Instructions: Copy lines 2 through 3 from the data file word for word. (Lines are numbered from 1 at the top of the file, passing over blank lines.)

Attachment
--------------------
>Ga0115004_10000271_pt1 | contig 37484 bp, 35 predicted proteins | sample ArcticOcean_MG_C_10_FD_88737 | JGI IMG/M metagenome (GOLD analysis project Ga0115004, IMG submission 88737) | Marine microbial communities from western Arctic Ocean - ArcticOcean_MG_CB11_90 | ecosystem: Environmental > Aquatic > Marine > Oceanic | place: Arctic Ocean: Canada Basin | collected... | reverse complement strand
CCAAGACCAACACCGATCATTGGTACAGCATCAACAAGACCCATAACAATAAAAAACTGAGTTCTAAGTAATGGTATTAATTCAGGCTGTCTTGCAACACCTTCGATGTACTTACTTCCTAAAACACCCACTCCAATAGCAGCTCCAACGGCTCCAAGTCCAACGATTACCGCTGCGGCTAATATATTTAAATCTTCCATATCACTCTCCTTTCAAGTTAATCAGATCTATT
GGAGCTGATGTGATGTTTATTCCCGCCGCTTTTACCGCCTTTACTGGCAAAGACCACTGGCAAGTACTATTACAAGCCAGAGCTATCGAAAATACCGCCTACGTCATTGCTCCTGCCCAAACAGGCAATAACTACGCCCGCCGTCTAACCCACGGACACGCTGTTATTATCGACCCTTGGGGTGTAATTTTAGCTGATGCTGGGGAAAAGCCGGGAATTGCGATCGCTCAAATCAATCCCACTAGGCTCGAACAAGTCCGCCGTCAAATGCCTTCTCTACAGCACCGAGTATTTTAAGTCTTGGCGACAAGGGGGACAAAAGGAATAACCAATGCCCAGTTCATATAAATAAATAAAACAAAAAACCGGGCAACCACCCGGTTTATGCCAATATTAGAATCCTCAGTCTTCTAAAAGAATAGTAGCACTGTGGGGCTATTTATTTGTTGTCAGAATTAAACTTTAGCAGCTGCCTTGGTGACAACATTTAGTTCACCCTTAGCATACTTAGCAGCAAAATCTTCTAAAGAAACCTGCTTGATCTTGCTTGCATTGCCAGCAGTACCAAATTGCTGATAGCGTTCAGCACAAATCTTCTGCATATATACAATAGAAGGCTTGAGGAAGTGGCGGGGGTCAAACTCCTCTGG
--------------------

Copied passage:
CCAAGACCAACACCGATCATTGGTACAGCATCAACAAGACCCATAACAATAAAAAACTGAGTTCTAAGTAATGGTATTAATTCAGGCTGTCTTGCAACACCTTCGATGTACTTACTTCCTAAAACACCCACTCCAATAGCAGCTCCAACGGCTCCAAGTCCAACGATTACCGCTGCGGCTAATATATTTAAATCTTCCATATCACTCTCCTTTCAAGTTAATCAGATCTATT
GGAGCTGATGTGATGTTTATTCCCGCCGCTTTTACCGCCTTTACTGGCAAAGACCACTGGCAAGTACTATTACAAGCCAGAGCTATCGAAAATACCGCCTACGTCATTGCTCCTGCCCAAACAGGCAATAACTACGCCCGCCGTCTAACCCACGGACACGCTGTTATTATCGACCCTTGGGGTGTAATTTTAGCTGATGCTGGGGAAAAGCCGGGAATTGCGATCGCTCAAATCAATCCCACTAGGCTCGAACAAGTCCGCCGTCAAATGCCTTCTCTACAGCACCGAGTATTTTAAGTCTTGGCGACAAGGGGGACAAAAGGAATAACCAATGCCCAGTTCATATAAATAAATAAAACAAAAAACCGGGCAACCACCCGGTTTATGCCAATATTAGAATCCTCAGTCTTCTAAAAGAATAGTAGCACTGTGGGGCTATTTATTTGTTGTCAGAATTAAACTTTAGCAGCTGCCTTGGTGACAACATTTAGTTCACCCTTAGCATACTTAGCAGCAAAATCTTCTAAAGAAACCTGCTTGATCTTGCTTGCATTGCCAGCAGTACCAAATTGCTGATAGCGTTCAGCACAAATCTTCTGCATATATACAATAGAAGGCTTGAGGAAGTGGCGGGGGTCAAACTCCTCTGG